“They smile and say, ‘Thank you,’ and ‘God bless you.’ You never know what they’ll say,” Neal said. “It makes your day.”

Even the grumblers seem to try to be nicer at Christmas, Neal said. “I’ve heard people say the bell is annoying, but they say it in a nice way.”

Whether it’s in a suit, with a saxophone or just braving the elements in a heavy coat and warm smile, the efforts of the bell ringers hasn’t gone unnoticed.

“We have more bell ringers than ever before, and it has been wonderful,” said Martin. “A few churches have volunteered to do it and are making a big difference in their first time as volunteers. Calvary Chapel and Maryville Alcoa Church of God have participated. Fairview United Methodist Church is sending their youth choir. Alcoa First United Methodist Church and Alcoa First Baptist serve as bell ringers on a regular basis.”

Martin said there are 16 bell ringer kettle locations in Blount County. “We have several more sites this year than ever before - like Old Navy and Food City. There are two Food City locations that have joined and Hobby Lobby is new, too,” he said. “Those managers have been instrumental in helping us.”

In addition to the annual Kettle Campaign, Martin said the Salvation Army in Blount County is also sponsoring an Angel Tree to ensure needy children and their families have a good Christmas. “The need is greater this year. Angel Tree is a major deal. Last year we signed 80 kids up for that, and this year we signed up 120,” he said. “There are a lot more people who are asking for assistance and really need it. We need all that much more from donors to help support what we’re doing. People are having a rough time in this recession,” Martin said.

The Army in Blount

Martin and his wife, Rachel, moved to Blount County in March when he took the job as Corps planter here in Blount County. The couple has two children, their 3-year-old daughter, Anna, and 1-year-old son, Judah.

“We’re brand new to the area,” Martin said. “I’ve worked for Salvation Army 10 years but this is the first time I’ve done this position.”

Martin said a Corps planter begins a center for service and worship where there wasn’t one. “The Salvation Army has been in Blount County a while. There was a regular social services center here a number of years ago, from 1994 to 1996, and they closed that down. It was a part-time social services office,” he said. “They kept the thrift store and did all social services from Knoxville office. Just recently we’ve come back to Blount.”

The Salvation Army thrift store has been on East Broadway Avenue near what is now the Five Points Roundabout for 20 years. “That is an excellent location, a lot of donations come through there, and we help a lot of people,” Martin said. “Now that we are living here, our goal is to dramatically increase social services offered in Blount County.”

Martin said the plan is in January to begin slowly offering more social services to Blount County residents so they don’t have to go to Knoxville. So this year, more of the funds raised in the Kettle Campaigns in Blount County will stay in the county, he said.

“The fundraising in our county is geared toward helping people in our county. The biggest thing we’re doing with our fundraising this year is working on opening a social services office here,” he said.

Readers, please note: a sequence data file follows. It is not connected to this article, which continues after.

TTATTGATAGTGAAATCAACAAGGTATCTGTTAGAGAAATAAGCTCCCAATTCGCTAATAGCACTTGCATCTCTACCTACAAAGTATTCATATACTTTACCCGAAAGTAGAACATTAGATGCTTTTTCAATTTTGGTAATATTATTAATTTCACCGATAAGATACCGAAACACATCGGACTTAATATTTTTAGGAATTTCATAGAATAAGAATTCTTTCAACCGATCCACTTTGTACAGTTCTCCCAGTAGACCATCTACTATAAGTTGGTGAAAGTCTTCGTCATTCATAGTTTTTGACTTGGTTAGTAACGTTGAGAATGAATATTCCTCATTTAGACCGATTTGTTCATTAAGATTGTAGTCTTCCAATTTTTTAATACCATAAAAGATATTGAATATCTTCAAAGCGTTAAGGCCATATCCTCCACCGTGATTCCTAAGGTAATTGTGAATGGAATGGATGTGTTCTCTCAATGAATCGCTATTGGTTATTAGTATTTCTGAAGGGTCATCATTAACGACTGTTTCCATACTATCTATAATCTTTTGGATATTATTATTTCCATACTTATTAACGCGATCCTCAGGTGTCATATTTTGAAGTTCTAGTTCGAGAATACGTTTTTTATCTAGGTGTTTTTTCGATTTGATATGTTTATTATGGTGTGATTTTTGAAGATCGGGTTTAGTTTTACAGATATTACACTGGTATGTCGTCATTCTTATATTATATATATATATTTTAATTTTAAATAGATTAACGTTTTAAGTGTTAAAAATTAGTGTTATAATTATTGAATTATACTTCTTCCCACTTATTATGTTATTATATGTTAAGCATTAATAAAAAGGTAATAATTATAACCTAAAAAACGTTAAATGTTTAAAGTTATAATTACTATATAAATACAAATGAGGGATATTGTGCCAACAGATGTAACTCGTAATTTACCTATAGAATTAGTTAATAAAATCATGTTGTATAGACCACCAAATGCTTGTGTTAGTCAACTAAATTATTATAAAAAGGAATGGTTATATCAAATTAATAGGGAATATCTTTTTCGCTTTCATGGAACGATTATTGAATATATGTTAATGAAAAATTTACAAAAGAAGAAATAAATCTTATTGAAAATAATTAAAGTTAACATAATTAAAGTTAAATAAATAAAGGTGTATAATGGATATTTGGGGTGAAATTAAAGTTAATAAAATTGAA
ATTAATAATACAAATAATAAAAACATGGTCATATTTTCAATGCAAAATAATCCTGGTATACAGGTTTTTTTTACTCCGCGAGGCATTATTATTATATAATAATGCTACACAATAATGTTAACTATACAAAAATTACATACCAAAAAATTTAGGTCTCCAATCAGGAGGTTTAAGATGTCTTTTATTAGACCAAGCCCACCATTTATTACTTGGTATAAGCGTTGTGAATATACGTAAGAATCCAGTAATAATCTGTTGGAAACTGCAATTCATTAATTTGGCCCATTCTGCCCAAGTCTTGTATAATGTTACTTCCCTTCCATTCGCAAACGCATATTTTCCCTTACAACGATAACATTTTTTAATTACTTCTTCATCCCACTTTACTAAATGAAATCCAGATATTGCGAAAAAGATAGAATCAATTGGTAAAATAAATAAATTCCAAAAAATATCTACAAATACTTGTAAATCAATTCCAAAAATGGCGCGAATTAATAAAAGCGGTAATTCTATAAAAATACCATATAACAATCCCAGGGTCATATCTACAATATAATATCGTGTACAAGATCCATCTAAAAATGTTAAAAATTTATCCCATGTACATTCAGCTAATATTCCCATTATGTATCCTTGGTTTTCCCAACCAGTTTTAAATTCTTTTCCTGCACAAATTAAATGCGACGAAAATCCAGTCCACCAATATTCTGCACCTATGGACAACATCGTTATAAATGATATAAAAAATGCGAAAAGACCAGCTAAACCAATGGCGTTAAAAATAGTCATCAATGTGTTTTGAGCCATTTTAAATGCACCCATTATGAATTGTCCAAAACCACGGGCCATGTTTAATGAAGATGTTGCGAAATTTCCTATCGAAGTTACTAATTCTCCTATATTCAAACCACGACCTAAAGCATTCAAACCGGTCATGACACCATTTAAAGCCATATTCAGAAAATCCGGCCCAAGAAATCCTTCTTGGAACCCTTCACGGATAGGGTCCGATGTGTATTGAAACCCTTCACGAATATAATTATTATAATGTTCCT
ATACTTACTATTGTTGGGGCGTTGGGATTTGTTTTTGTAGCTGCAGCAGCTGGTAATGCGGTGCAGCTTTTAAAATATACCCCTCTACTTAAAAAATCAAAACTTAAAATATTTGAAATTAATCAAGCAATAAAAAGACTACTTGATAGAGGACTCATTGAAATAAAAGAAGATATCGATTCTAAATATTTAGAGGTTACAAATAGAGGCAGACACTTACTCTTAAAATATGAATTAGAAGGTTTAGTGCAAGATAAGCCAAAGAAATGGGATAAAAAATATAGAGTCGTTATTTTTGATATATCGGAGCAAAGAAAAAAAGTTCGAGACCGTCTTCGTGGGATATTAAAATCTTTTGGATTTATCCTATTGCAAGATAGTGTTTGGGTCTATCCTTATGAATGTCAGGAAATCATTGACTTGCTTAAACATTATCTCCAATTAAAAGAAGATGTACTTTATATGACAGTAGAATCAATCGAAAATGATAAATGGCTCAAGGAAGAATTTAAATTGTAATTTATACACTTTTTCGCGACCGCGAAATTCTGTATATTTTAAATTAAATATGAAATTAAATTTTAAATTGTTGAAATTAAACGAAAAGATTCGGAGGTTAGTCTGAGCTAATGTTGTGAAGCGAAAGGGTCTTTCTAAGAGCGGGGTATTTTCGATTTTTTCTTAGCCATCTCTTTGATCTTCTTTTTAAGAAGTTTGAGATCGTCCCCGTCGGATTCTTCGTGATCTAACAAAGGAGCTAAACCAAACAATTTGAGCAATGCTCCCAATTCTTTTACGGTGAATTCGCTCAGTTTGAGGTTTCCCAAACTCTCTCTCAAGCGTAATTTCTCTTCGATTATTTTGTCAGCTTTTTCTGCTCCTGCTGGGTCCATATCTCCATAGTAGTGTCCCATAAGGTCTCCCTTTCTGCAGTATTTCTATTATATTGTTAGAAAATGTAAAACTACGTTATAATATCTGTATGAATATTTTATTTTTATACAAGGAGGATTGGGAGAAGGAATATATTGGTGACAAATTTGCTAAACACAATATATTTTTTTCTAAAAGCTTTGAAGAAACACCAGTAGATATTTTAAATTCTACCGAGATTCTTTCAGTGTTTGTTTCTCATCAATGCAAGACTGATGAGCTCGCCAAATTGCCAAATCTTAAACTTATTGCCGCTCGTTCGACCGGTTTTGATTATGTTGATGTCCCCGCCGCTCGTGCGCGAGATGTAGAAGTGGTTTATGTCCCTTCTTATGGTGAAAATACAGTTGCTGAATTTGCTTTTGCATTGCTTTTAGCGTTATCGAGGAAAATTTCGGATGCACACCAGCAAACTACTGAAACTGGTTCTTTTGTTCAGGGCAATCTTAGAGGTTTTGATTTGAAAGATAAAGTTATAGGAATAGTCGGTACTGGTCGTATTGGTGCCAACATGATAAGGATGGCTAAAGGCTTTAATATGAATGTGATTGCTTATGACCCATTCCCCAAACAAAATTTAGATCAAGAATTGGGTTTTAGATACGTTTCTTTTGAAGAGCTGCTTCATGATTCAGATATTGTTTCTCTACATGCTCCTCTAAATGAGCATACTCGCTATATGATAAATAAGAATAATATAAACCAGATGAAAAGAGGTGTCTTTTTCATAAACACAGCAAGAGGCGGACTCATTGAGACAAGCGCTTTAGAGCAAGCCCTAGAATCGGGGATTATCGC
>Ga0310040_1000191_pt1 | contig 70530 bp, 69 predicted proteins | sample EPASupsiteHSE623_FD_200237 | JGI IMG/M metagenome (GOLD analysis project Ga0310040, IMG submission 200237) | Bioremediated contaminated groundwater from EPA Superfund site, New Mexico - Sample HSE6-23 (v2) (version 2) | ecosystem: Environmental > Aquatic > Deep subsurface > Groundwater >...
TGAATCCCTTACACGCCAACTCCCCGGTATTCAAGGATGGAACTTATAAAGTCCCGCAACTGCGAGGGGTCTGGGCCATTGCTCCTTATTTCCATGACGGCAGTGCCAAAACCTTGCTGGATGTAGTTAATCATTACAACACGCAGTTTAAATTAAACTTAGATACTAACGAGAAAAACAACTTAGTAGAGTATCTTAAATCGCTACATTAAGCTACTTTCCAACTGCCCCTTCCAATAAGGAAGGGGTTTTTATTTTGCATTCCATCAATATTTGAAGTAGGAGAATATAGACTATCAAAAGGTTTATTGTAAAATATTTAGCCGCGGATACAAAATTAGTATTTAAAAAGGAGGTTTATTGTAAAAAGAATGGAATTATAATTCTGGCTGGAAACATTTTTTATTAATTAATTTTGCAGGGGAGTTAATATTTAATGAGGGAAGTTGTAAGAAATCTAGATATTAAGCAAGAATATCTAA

Martin said the Salvation Army has been doing clothing assistance, with an emphasis on helping people who are searching for jobs and need good interview clothes.

“Also, there have been people who have lost their housing quickly and didn’t have everything they needed. We give to people in need, mostly to people in violent situations who escaped that, and then we give to people who are job seeking,” he said. “There were particularly two families who didn’t have enough for Christmas, and we’ve been able assist them.”

Martin said they’ve been able to do lot with donations. “But we’re going to be able to do a whole lot more this spring,” he said.

Martin said with the tough economy, there’s been a change and more of a concern to have a Salvation Army presence in this area.

“We’ll use all the money we raise in the Kettle Campaign and funnel as much as possible into emergency assistance to people in Blount County,” he said. “Right now we’re primarily giving clothing assistance. How much we can do is dependent on how much we raise from the Kettle Campaign as well as from funds obtained from United Way, FEMA and HUD.”

Martin said emergency services can include utility assistance but that those are bigger ticket items. “We don’t know if we’ll be able to do that right way. But we think we’ll be able to do things like fuel assistance,” he said.

The social services office is currently in the thrift store. “But there is the possibility we’ll be able to lease another location in the future,” he said.

Martin said The Salvation Army is a Christian organization. “Half of what we do is social services, but we also have a new church we have started,” he said. The church is called Mercy Chapel and it is at Everett Recreation Center.

“It is a church motivated to serve people and act with compassion.”

Martin said new congregation is supported by a grant as well as tithes and not with money from the Kettle Campaign. “The Kettle Campaign goes to support social services,” he said.

Salvation Army Kettle locations include the Maryville Wal-Mart, who allowed them to start ringing on Nov. 16 rather than on the nationally agreed date of Nov. 26; Alcoa Wal-Mart, Kroger on Watkins Road, Kroger on Hall Road, JC Penny, Belk and Sears at Foothills Mall. New locations this year include Old Navy at Hamilton Crossing off Louisville Road, Hobby Lobby on Foothills Plaza Drive, Food City on West Broadway Avenue and Food City on Hall Road.

Martin said that in 2009, the Salvation Army raised $46,070.02 in Blount County. “At our last count on Dec. 8, we had already raised $36,810.31, giving us a $10,000 lead from that day last year,” he said. “We hope to raise about $60,000 by Christmas Eve. Every dollar is another prayer answered in the war against poverty.”

Volunteer coordinator is Yvonne Yates. She can be reached at 865-971-4907 or go to Facebook.com/mercychapel.

Donations are accepted at all bell ringer locations listed above.